水中捞月，汉语成语，拼音是shuǐ zhōng lāo yuè，意思是到水中去捞月亮。比喻去做根本做不到的事情，只能白费力气。出自《沁园春》。
Fishing for the moon in the water is a Chinese idiom. The pinyin is shuǐ zhōng lāo yuè, which means to fish for the moon in the water. It is a waste of energy to do things that are simply impossible. From “Qinyuanchun”.
Source of idioms
Song Huang Tingjian’s “Qinyuanchun” verse: “The flowers are held in the mirror, the moon is caught in the water, and I can’t help but get close to Iraq.”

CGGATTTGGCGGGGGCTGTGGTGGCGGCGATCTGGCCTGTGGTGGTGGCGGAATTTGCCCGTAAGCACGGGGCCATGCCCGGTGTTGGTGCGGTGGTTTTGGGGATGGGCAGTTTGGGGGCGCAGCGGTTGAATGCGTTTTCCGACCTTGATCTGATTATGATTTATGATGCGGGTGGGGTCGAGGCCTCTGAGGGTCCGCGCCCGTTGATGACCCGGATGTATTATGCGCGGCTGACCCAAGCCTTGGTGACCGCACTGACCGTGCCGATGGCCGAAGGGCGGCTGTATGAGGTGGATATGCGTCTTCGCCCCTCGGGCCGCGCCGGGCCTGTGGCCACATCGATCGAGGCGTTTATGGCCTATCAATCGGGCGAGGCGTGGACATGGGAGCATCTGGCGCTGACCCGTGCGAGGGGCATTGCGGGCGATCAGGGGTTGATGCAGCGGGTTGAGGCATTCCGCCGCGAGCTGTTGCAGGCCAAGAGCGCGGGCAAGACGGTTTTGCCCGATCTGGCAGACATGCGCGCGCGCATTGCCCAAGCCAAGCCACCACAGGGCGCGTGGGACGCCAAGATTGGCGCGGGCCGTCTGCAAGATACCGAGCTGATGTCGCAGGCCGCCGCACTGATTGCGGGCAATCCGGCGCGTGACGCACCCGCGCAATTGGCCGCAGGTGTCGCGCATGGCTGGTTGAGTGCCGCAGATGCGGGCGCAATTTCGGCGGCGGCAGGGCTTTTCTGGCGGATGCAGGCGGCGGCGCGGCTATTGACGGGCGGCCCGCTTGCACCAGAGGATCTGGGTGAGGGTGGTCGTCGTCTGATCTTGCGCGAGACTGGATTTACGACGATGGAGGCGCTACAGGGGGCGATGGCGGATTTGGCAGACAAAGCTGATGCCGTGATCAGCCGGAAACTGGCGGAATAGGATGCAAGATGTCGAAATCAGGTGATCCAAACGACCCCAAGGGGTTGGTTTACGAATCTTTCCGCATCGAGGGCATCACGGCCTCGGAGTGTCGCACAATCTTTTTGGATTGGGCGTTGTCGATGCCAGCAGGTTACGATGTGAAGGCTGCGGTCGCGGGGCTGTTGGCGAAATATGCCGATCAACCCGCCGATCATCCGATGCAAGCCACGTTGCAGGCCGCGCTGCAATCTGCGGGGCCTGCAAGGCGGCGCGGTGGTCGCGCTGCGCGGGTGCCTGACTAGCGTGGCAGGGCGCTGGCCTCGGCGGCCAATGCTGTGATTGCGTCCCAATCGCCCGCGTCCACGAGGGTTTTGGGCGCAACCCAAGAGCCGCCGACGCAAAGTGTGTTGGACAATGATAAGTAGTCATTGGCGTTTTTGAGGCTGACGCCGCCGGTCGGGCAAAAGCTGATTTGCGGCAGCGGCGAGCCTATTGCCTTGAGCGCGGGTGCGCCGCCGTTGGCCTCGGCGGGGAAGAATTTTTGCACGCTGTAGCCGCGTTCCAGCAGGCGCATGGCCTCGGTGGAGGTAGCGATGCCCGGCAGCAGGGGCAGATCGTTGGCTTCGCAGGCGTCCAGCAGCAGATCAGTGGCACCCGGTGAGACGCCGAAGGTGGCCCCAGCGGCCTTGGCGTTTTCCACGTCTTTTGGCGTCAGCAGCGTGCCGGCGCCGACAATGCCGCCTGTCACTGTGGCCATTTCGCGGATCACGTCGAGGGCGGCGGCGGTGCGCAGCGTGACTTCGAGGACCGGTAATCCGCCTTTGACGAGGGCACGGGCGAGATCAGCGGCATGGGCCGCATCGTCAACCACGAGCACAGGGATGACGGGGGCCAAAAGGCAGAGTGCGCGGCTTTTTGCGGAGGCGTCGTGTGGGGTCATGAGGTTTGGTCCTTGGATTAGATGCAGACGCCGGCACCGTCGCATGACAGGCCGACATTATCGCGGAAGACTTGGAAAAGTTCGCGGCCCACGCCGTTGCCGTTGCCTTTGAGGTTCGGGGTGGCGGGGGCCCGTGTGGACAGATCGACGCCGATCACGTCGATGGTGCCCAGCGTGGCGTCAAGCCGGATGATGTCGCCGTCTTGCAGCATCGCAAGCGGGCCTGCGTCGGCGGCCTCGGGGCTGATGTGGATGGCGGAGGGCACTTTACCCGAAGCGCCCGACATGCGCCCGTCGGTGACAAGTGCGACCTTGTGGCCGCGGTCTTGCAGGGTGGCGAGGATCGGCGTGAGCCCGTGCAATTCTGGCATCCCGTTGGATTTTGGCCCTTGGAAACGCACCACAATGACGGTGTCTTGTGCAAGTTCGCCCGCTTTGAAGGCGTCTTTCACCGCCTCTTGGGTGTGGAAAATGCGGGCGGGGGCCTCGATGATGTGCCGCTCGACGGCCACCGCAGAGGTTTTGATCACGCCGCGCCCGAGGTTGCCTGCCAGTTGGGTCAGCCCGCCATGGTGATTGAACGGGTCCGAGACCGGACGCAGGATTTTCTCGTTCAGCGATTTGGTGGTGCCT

A fable originating from Buddhism. According to the Law of the Sangha, the Buddhist monks said that in the past life, there were 500 macaques in the city of Paranai in the kingdom of Gashi. At the same time, the macaque saw a moon (shadow) in the well, so he said to his companion: Yue died today and fell in the well. We should fish it out to avoid a long night in the world. The monkeys did not know how to start. The macaques saw that there was a tree in the well and said: I will catch a branch, and you will catch my tail. So the monkeys turned to catch each other, the weak branches of the tree broke, and the monkeys all fell into the well. The Buddha used this story as a metaphor for those evil teachers who are self-righteous, can’t distinguish between the truth and the truth, and harm themselves and others.